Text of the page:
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NEW ORLEANS — It wasn’t supposed to look like this. Not again. Not with a young defense that had finally turned things around so impressively last season.

But somehow the New Orleans Saints kicked off the 2018 season with a defensive flop as dreadful as anything they posted in some of those historically bad seasons between 2012 and 2016.

They allowed Ryan Fitzpatrick to throw for 417 yards and four touchdowns and run for a fifth Sunday in a 48-40 loss to the Tampa Bay Buccaneers in the Mercedes-Benz Superdome. The Bucs had more TD passes of 50-plus yards (two) than punts (one).

It was one of the biggest Week 1 surprises in the NFL — a stunning performance from a team that was anointed as one of this season’s popular Super Bowl picks.

And it’s yet another slow start for the Saints, who haven’t won a season opener since 2013.

“We needed this, we needed to get slapped in our face one good time to see that we’re not on the level we think we’re on. But we’re gonna get better,” Saints cornerback Marshon Lattimore insisted.

The second-year cornerback — the NFL’s 2017 Defensive Rookie of the Year — allowed Buccaneers receiver Mike Evans to have a big day (seven catches for 147 yards and a 50-yard TD) after Lattimore had stifled Evans in both meetings last season.

It was that kind of day for the Saints’ defense.
Cornerback Ken Crawley and the the rest of the Saints’ defense spent a frustrating day chasing DeSean Jackson and the surprising Buccaneers in Week 1. Derick E. Hingle/USA Today Sports
The unit also had a breakdown in zone coverage on Tampa’s fourth play of the game that allowed DeSean Jackson to spring wide open for a 58-yard touchdown catch. If you’re keeping score at home, that’s now two 50-yard plays against a Saints defense that gave up only one play of 50-plus all season in 2017.

Fellow defensive backs such as Ken Crawley, Marcus Williams, Patrick Robinson and Vonn Bell were also victimized in what is expected to be the most talented unit on New Orleans’ defense.

But it wasn’t just the back end that failed to do its job. Coach Sean Payton lamented that Fitzpatrick was “pressure-free” for the most part Sunday.

“Take your pick,” Payton said when he was asked what didn’t work on defense. “We didn’t hurry the passer. Guys were open. Third downs were awful. They had [529] yards. We didn’t disrupt the timing of any element of the passing game. And too many penalties.

“I can’t think of any positives.”

When a reporter started asking Payton a question by saying, “Obviously anything can happen in this league at any time …” Payton cut him off.

“That’s true. And you just saw it happen. So there’s no ‘buts’ after it. You have to come ready to play in this league, period,” Payton said — though he repeatedly credited Tampa Bay and Fitzpatrick, in particular, for doing just that Sunday.

The defensive struggles wasted a dynamic performance by the offense — Drew Brees threw for 439 yards and three TDs, Alvin Kamara scored three times and Michael Thomas caught a franchise-record 16 passes for 180 yards and a TD. The offense also made two costly errors, though, with lost fumbles by Thomas and Mike Gillislee.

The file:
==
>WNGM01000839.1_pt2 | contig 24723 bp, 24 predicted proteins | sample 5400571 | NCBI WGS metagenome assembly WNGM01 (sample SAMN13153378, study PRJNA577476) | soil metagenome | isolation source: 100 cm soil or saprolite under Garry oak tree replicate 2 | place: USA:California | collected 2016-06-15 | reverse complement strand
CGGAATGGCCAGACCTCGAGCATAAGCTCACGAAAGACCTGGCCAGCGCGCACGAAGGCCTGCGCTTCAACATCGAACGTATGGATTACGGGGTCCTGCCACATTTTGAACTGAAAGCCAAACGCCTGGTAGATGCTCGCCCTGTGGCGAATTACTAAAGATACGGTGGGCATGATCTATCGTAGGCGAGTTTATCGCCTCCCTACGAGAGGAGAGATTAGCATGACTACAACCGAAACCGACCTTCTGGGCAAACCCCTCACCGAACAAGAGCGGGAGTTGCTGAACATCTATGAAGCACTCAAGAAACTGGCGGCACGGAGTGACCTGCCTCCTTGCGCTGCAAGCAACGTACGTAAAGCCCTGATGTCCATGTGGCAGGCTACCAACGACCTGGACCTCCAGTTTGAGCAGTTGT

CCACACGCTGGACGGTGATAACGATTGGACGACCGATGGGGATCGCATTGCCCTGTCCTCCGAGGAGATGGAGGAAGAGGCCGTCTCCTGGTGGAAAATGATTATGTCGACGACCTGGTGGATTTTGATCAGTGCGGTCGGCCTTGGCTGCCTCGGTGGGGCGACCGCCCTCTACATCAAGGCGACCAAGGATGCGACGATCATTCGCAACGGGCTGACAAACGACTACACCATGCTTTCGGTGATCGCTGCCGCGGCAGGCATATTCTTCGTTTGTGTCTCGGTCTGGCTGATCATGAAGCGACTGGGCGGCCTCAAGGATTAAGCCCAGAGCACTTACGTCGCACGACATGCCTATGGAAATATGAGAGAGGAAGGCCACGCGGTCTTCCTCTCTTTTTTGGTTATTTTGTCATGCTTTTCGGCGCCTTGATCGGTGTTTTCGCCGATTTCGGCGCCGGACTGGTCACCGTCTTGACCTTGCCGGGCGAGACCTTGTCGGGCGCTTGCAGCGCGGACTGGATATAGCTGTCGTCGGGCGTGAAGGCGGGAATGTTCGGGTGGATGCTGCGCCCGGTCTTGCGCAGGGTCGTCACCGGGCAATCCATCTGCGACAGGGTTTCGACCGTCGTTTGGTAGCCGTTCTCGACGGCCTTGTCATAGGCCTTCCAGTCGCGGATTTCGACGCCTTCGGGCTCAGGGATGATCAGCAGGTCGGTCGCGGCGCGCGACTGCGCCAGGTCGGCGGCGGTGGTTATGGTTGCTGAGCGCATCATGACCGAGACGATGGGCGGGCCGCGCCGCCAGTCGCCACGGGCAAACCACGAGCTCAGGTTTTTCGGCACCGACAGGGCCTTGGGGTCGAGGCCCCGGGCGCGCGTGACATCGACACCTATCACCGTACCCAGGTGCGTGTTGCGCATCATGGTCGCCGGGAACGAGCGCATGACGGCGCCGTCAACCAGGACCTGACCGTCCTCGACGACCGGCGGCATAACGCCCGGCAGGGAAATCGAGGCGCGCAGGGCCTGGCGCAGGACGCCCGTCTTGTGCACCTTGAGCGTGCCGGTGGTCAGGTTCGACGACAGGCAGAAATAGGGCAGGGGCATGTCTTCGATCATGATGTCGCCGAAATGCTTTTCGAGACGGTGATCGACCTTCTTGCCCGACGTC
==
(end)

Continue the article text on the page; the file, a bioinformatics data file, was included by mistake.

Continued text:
No one specifically suggested the Saints came out flat or lackadaisical or overconfident for their season opener: “I don’t think anybody went out there with the mindset that [the Buccaneers] were just gonna roll over because we won the division last year,” Saints defensive tackle Sheldon Rankins said. “They beat us at the end of the year last year, so I’m sure they had all the confidence in the world they could beat us. And they did.”

But the result was exactly the type of “hangover” performance the Saints tried to guard against all summer.

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Payton tackled those Super Bowl expectations head-on in the first team meeting of training camp, using the message “Prove Them Right” as a way to capture the same mentality of teams who are determined to prove critics wrong. The Saints had a poster with that message hanging outside their team facility throughout training camp.

And they talked all week about avoiding the slow starts that led them to records of 0-2, 0-3, 0-3 and 0-2 over the past four seasons.

But as Lattimore acknowledged, no amount of talk can do the job that they needed to actually do on the field Sunday.

“I mean, we like to do what we say, of course. But it’s not always gonna end up like that. It takes time to be a great team,” he said. “You know, there’s a lot of new guys on the team, and we’re still trying to jell together and get right.

“It’s the first game. Don’t panic. We went 0-2 last year and went on an eight-game winning streak. … We’re still together. We’re gonna get it right.”
The good news about that trend of slow starts is that the Saints have been here before. All too many times. Last season, their defense got torched for a total of 1,025 yards in the first two games of the season against the Minnesota Vikings and New England Patriots, respectively, before that epic turnaround that led to an 11-5 season and the NFC South title.

“It’s not a death sentence,” Rankins said. “You take it on the chin, you learn from it and you play better next week.”

“Hopefully the Super Bowl isn’t won Week 1,” Saints defensive end Cameron Jordan said. “We’ve got a lot of things we have to address, and I’m my toughest critic. And I guess my dad would be my second-toughest critic — so I’m looking forward to that phone call.

“[But] we have a 24-hour rule. We have to wipe our mind clean of this catastrophe that just happened. You can’t be proud of 41 points on the board (by the Bucs offense). But we have to push forward.”